101 National Pearl Harbor Remembrance Day (December 7, 2003; modified 031216)

The US will observe National Pearl Harbor Remembrance Day, which was proclaimed in 2001, on December 7, 2003. The US was attacked at Pearl Harbor, HI without warning by the air and naval forces of Imperial Japan on December 7, 1941. The Japanese surprise attack severely damaged the US Navy and Air Force. The following day the US entered WWII, eventually leading to an unconditional surrender by Japan in 1945.

I hear the term "Pearl Harbor," referring to the Japanese surprise attack, in conversations now and then. I also saw a banner, "Minnesota Pearl Harbor Survivors" in the 2003 Memorial Day Parade at the Fort Snelling National Cemetery, Bloomington, MN. ( Photo < http://www.exploreamerica.info  > Photo Gallery > US National holidays > Memorial Day > Fort Snelling National Cemetery > Parade ) As we can imagine, there are license plates saying "Pearl Harbor Survivor (see Note 4)."  Because of its historical importance, "Pearl Harbor" has an additional meaning.  It can also mean a quick and surprise attack which usually causes great destruction.* Well, I, a Japanese who has been in the US for over 10 years, have never heard this second meaning of "Pearl Harbor" in conversations. The only time that I saw "Pearl Harbor" with this 2nd meaning was in the newspaper after the 9/11/2001 terrorist attack: I saw that a local paper called the 911 attack** "The 2nd Pearl Harbor".

When I was in Japan, we were taught at school that the reason why the Japanese warning was not dispatched to the US in time was that it took much longer to type the warning in English than planned. A Japanese high officer in the US had to type English on his own in order to keep the warning secret, even from his secretary. It's certain that this reason was a miserable excuse. I wonder, however, why Japan didn't send the warning to the US in Japanese instead of in English. It probably would have reached the US in time. The US had interpreters to translate the warning into English in no time. BTW, once we come to the US and look around, we do realize that this country is way larger than Japan. We can't understand why Japan attacked this huge country.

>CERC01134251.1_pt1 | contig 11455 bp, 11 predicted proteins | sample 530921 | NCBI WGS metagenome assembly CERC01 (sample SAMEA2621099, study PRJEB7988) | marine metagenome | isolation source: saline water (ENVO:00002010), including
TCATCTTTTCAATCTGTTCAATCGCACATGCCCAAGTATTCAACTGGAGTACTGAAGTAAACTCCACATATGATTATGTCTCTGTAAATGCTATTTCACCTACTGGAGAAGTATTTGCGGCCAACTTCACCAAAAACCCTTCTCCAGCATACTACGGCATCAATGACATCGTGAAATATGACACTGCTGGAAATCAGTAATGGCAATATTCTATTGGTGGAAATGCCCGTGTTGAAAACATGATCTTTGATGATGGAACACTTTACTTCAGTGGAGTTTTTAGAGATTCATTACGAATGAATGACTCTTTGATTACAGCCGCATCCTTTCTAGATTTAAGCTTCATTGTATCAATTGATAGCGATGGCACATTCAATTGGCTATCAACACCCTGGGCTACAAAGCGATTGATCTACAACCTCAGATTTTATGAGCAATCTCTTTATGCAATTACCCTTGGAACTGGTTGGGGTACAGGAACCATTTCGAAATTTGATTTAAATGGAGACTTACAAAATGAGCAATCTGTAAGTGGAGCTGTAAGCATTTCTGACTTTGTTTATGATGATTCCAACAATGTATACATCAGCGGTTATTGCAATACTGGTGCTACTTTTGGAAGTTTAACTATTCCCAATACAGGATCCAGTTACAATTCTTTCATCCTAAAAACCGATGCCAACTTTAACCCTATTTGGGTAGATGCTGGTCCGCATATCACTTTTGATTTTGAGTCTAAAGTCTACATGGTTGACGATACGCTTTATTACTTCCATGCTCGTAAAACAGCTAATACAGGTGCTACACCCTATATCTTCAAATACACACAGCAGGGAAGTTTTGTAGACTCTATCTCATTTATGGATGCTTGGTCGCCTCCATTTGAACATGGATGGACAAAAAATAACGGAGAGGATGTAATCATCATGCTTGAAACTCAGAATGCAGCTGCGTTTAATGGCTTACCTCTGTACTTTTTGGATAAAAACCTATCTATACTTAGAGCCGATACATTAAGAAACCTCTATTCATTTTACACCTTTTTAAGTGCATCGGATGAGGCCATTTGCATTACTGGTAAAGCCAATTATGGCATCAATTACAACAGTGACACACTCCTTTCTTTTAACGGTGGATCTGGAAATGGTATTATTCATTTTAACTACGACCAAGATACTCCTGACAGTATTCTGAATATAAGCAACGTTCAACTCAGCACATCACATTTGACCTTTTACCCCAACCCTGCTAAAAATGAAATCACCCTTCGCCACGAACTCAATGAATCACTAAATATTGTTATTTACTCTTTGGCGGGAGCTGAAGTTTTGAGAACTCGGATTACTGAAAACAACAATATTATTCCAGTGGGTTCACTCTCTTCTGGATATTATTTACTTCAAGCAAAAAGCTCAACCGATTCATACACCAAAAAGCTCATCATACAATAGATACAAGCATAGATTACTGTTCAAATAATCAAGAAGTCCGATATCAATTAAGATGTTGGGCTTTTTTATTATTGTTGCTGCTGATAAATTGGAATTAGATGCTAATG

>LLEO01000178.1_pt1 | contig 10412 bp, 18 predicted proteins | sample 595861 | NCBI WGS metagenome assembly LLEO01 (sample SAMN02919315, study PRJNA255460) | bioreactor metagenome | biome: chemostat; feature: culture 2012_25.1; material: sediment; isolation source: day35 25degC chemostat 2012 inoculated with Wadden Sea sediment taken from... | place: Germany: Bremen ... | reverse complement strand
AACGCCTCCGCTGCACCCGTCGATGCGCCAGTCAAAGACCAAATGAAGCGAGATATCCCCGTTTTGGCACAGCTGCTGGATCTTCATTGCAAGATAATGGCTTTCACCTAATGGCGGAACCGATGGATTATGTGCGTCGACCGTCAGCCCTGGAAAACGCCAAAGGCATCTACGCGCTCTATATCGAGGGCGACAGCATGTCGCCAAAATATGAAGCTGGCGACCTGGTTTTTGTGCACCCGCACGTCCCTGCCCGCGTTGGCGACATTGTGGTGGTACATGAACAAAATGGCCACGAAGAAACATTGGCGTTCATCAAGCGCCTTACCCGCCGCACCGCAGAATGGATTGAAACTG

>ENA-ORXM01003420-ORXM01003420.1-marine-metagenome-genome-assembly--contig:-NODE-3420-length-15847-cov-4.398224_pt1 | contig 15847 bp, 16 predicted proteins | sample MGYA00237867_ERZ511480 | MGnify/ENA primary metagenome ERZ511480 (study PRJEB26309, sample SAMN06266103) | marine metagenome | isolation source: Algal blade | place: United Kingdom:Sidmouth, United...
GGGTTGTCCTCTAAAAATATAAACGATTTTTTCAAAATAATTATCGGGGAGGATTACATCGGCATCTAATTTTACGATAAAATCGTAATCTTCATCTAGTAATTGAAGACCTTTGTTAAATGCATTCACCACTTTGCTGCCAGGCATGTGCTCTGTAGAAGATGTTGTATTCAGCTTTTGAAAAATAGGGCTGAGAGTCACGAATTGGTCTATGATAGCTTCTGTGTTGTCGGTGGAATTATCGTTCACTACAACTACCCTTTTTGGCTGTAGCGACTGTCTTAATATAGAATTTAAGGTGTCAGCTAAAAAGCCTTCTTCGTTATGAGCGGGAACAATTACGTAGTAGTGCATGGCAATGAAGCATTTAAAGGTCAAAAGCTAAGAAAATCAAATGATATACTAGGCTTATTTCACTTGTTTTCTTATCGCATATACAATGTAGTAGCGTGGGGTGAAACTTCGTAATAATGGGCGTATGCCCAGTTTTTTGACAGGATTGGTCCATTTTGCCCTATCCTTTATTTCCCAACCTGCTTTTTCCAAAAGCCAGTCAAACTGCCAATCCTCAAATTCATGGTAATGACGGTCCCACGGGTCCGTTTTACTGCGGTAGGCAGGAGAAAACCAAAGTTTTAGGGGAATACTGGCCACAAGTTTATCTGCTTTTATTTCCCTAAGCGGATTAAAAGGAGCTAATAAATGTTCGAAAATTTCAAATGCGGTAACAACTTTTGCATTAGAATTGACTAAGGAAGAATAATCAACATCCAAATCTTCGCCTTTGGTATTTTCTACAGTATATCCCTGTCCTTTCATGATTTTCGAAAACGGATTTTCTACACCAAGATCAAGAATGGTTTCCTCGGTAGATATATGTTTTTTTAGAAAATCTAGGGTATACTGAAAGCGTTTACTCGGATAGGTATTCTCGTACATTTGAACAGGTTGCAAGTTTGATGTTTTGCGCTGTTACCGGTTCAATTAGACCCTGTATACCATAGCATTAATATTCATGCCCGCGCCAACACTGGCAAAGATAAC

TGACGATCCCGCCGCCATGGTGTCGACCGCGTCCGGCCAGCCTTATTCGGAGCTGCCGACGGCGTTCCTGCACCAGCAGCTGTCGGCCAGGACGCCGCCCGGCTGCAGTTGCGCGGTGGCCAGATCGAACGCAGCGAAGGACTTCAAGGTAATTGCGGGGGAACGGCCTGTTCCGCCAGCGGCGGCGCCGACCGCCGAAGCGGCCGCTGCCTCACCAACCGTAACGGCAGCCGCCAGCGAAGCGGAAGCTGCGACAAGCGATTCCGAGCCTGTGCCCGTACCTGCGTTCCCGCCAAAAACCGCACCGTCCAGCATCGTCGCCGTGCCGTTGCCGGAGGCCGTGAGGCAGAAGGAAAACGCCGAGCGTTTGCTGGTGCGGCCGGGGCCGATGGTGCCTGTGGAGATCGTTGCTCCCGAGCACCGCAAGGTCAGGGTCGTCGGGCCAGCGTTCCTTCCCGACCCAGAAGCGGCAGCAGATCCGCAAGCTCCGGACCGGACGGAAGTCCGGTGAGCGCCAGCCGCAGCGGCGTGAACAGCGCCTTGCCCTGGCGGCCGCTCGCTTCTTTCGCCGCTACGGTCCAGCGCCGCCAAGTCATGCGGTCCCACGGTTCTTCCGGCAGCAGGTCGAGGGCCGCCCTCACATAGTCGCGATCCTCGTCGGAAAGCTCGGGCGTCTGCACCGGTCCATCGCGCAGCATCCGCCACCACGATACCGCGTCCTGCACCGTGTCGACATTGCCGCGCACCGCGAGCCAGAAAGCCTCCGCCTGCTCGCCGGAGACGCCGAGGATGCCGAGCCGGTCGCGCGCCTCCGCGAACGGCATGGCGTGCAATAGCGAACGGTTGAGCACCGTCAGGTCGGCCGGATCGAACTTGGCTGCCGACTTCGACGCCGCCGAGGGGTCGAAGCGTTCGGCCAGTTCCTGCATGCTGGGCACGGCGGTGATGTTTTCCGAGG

Sources:
Listen to President Roosevelt's speech on December 8, 1941 < http://www.eyewitnesstohistory.com/pearl.htm  >

National Pearl Harbor Remembrance Day Proclamation < http://www.whitehouse.gov/news/releases/2001/12/20011207-2.html  >
* The American Heritage Dictionary

** The 911 Attack < http://www.time.com/time/covers/1101020909/aintro.html  >
Note:
(1) Pearl Harbor Survivors, 2003 < http://story.news.yahoo.com/news?tmpl=story&u=/ap/20031208/ap_on_re_us/pearl_harbor_anniversary&cid=519&ncid=716  >
(2) There is a local ceremony planned, 2003 < http://www.twincities.com/mld/twincities/7426265.htm >
(3) The First Draft of President Roosevelt's War Address "A Date Which Will Live In Infamy" < http://www.archives.gov/digital_classroom/lessons/day_of_infamy/day_of_infamy.html  >
(4) The Sunday, December 7, 2003 (St. Paul Pioneer Press) paper had about 28 different funnies. Three took up stories relating to the Pearl Harbor attack: in one cartoon, some Veterans of WWII,  including the two cartoonists themselves, say, "Date Which Will Live In Infamy"
and "Remember Pearl Harbor!"; in another funny a character quotes, "A Date Which Shall Live In Infamy"; and in the third comic strip, a character salutes a "Pearl Harbor Survivor" license plate on a car at a grocery store parking lot.
(5) December 7 Specials < http://www.historychannel.com/global/listings/listings.jsp?fromDate=7&fromMonth=11&fromYear=103&NetwCode=THC   >

in Japanese

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